Last edited: 11-98
1.What is a university expected to achieve?: ERH asserts that the university, as with all schools, is intended to prepare one for the future, and that in the present day, not only has it lost its way, but students also are concerned only with the present, the next course, the next exam! “The world of the universities has detached itself from the human future.” (p.3)
2.The professors may be interested in the future of physics, or of math, but not of the human race. The well-known aphorism defining the attitude of academics is – knowledge is good for its own sake.
3.Today the university seems to be “…a workshop for plumbers…” (p.11)
4.A university —
…is only a university if the questions of human race are kept in obeyance there, and alive in these little groups, so that at a decisive moment they can come forward and speak with authority to the rest of the world and make them see this in union. (p.4)
Here ERH refers to the original purpose of the university to convene, or to consult with the community councils for the purpose of speaking out on issues of the day. In those days their chief concern was the future of the community.
5.These issues cannot be discussed out of the context of history and of what is to be done to create a future. Issues cannot, or should not, be discussed without such reference. He reminds us that any issue;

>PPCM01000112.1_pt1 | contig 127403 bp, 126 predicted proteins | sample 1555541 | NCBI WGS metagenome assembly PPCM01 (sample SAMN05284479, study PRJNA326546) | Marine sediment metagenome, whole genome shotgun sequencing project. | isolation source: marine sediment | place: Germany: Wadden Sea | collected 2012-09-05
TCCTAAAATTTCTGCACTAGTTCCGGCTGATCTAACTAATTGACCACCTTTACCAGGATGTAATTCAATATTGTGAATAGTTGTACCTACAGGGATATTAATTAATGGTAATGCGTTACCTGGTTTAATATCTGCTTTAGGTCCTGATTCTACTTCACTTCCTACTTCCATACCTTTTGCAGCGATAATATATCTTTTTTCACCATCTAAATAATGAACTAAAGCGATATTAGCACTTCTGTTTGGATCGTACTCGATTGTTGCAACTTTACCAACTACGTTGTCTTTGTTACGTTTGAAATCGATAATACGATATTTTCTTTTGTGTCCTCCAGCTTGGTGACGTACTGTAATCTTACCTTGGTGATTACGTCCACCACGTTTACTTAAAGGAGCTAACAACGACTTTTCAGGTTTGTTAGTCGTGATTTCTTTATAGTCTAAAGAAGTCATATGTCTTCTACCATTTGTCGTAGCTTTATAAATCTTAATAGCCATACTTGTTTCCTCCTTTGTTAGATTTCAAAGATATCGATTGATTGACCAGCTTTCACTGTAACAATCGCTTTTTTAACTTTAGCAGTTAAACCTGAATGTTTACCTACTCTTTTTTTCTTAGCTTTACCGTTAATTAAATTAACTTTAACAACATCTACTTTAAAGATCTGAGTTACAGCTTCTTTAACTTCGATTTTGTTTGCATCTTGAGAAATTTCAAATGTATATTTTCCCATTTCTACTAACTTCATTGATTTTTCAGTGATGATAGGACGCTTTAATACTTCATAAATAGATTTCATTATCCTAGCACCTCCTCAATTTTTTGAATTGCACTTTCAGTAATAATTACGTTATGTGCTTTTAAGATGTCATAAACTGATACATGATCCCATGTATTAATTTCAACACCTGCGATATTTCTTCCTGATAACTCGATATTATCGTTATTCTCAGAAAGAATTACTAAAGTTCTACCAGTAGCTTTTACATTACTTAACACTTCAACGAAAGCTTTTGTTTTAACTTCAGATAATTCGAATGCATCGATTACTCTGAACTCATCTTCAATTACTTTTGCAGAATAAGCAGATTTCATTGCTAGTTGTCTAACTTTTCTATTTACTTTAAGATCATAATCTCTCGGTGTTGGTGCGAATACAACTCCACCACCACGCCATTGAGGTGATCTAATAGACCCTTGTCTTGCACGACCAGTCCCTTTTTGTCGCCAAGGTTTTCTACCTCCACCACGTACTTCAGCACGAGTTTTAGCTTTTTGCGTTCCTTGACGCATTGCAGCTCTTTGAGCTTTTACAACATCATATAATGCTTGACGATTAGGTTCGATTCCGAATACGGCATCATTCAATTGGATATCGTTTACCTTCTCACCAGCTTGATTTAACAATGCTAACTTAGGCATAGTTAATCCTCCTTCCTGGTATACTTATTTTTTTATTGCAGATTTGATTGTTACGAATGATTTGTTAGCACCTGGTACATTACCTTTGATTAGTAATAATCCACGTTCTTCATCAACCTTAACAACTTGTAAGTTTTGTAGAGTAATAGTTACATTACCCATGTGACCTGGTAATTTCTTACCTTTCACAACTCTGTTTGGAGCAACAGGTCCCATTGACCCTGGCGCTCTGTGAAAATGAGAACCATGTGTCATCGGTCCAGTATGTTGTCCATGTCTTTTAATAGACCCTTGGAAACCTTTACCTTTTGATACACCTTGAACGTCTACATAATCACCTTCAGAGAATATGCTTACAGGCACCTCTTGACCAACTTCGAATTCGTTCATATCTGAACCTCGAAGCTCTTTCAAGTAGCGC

…is not a moment in time without relation to past and future, but it is a relation to everything positive that has gone on before, and everything that depends on you and me to achieve in the future. The university has the longest breath–just as the president of the United States has the shortest breath. (p.4)
6.Here ERH defines past and present. It is not the time of the physicist, because the purpose of the community is to survive and change, so that it progresses. In social life, if there is no beginning of time, as assumed by natural scientists, there can be no progress. Progress forces us to cite a time when some movement in a community began. That is why the Bible begins with the statement, “In the beginning…”
The future is known as much as the past. Only the present is not known, because we don’t know what cowards we are, what criminals we are, what liars we are. Because you and I are unknown–we are the X in the equation–it is not known what the present will be like tomorrow…Will you stand up and tell the truth? Will you? It probably doesn’t pay, I mean, in your eyes. (p.7)
Social time relates to phases of social processes, time spans for making peace, for a courtship or a friendship, or trust, or a reputation to be established.
7.The timespan of the future is proportional to our memory of the past, in the sense that the longer our historical reach, the greater the insight we have into the range and consequences of human actions; of what we need to know about continuing issues into the future and what is yet undone. For instance, few people seem to believe that all of humankind is one, and thus, war continues. The essential orientation of thought is that without thinking about direction, the society tends to drift.
Here the author summarizes his “dis-ease” with the modern university. He sees its present emphasis on “knowledge for its own sake” as having rendered the university impotent, because it does not deal with each subject in the context of its relevance in creating a future for the community. In some detail he lays out what it should be if it is to serve this crucial purpose.